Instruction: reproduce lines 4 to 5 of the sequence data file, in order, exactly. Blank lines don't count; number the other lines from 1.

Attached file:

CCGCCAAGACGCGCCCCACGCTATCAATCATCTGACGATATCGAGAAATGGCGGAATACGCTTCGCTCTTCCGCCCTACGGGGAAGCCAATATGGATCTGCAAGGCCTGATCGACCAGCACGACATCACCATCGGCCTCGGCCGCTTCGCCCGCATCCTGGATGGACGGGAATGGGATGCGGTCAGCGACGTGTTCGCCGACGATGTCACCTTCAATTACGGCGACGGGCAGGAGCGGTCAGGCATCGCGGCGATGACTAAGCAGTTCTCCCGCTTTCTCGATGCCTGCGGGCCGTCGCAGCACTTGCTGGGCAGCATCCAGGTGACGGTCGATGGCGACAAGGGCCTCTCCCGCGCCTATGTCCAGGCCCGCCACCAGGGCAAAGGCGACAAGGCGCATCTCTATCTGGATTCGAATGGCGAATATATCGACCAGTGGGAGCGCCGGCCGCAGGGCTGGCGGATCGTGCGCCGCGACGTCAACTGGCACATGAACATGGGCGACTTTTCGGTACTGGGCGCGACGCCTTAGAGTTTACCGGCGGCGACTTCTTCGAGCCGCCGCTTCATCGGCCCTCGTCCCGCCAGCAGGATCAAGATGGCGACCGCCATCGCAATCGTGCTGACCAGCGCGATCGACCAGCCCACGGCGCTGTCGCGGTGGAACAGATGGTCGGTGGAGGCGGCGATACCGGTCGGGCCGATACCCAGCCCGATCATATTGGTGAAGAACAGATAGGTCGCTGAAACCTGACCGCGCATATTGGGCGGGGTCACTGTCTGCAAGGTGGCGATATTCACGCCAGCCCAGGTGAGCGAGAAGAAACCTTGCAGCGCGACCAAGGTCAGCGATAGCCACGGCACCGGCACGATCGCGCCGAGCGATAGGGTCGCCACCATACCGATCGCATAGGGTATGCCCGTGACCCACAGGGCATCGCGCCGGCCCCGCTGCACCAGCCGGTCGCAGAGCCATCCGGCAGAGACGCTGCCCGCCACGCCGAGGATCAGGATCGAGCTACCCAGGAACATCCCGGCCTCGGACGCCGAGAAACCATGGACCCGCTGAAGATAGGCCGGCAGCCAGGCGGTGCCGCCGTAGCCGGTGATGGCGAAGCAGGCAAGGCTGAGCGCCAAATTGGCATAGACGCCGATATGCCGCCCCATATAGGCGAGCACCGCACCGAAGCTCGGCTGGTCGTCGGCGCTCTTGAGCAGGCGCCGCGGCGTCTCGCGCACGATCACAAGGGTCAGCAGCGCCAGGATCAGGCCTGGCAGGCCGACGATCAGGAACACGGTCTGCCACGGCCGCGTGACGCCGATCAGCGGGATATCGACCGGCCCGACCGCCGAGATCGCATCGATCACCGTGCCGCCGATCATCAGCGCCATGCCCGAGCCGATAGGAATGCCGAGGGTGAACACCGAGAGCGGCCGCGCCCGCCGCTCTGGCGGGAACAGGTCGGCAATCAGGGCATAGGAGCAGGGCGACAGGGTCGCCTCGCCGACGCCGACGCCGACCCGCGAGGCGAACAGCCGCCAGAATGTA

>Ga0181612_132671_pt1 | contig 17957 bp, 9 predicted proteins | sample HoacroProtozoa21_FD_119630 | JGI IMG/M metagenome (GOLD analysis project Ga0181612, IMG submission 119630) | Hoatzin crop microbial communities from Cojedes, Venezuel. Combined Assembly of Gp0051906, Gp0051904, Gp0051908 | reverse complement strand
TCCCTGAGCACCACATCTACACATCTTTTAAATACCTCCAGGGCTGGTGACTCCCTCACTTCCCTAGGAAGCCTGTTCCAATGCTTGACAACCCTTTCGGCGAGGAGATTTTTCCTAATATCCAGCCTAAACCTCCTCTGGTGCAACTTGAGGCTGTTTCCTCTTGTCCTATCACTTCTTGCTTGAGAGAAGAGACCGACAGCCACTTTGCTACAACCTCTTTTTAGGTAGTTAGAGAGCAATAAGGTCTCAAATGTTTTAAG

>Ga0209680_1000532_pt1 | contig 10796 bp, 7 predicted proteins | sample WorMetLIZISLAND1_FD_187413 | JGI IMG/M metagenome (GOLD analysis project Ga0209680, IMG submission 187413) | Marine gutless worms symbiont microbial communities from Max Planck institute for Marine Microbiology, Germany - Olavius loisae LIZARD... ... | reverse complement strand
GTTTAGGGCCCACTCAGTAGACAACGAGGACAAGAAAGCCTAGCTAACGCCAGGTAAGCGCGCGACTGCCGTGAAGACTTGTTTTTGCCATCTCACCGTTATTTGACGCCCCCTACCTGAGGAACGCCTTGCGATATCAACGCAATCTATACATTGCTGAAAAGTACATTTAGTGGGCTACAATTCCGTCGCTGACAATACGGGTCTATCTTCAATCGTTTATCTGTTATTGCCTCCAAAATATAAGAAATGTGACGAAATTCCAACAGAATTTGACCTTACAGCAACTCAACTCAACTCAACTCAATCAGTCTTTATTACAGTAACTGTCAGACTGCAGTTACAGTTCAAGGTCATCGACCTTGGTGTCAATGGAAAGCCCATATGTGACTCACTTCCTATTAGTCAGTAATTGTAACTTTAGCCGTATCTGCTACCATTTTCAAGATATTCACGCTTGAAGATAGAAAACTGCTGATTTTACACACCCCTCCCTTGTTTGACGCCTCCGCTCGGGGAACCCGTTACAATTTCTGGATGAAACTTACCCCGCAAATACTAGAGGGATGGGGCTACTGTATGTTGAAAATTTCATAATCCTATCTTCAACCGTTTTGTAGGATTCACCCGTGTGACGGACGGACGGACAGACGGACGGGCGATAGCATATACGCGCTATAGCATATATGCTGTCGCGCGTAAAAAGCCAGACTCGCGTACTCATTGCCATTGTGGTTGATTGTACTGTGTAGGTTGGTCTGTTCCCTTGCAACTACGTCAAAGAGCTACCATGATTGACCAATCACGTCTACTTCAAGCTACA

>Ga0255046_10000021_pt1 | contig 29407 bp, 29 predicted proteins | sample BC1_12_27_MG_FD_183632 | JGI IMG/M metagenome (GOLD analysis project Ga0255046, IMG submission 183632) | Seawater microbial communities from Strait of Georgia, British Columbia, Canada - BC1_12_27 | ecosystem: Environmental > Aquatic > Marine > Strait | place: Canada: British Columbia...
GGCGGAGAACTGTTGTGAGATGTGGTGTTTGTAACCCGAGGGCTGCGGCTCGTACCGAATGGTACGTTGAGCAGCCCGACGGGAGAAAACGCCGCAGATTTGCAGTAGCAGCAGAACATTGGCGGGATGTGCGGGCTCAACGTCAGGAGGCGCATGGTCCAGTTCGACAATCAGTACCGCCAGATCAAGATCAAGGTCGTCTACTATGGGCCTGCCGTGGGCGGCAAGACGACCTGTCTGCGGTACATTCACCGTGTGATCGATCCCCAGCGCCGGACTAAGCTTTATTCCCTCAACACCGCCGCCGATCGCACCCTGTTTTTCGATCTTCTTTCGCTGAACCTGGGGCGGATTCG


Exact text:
>Ga0209680_1000532_pt1 | contig 10796 bp, 7 predicted proteins | sample WorMetLIZISLAND1_FD_187413 | JGI IMG/M metagenome (GOLD analysis project Ga0209680, IMG submission 187413) | Marine gutless worms symbiont microbial communities from Max Planck institute for Marine Microbiology, Germany - Olavius loisae LIZARD... ... | reverse complement strand
GTTTAGGGCCCACTCAGTAGACAACGAGGACAAGAAAGCCTAGCTAACGCCAGGTAAGCGCGCGACTGCCGTGAAGACTTGTTTTTGCCATCTCACCGTTATTTGACGCCCCCTACCTGAGGAACGCCTTGCGATATCAACGCAATCTATACATTGCTGAAAAGTACATTTAGTGGGCTACAATTCCGTCGCTGACAATACGGGTCTATCTTCAATCGTTTATCTGTTATTGCCTCCAAAATATAAGAAATGTGACGAAATTCCAACAGAATTTGACCTTACAGCAACTCAACTCAACTCAACTCAATCAGTCTTTATTACAGTAACTGTCAGACTGCAGTTACAGTTCAAGGTCATCGACCTTGGTGTCAATGGAAAGCCCATATGTGACTCACTTCCTATTAGTCAGTAATTGTAACTTTAGCCGTATCTGCTACCATTTTCAAGATATTCACGCTTGAAGATAGAAAACTGCTGATTTTACACACCCCTCCCTTGTTTGACGCCTCCGCTCGGGGAACCCGTTACAATTTCTGGATGAAACTTACCCCGCAAATACTAGAGGGATGGGGCTACTGTATGTTGAAAATTTCATAATCCTATCTTCAACCGTTTTGTAGGATTCACCCGTGTGACGGACGGACGGACAGACGGACGGGCGATAGCATATACGCGCTATAGCATATATGCTGTCGCGCGTAAAAAGCCAGACTCGCGTACTCATTGCCATTGTGGTTGATTGTACTGTGTAGGTTGGTCTGTTCCCTTGCAACTACGTCAAAGAGCTACCATGATTGACCAATCACGTCTACTTCAAGCTACA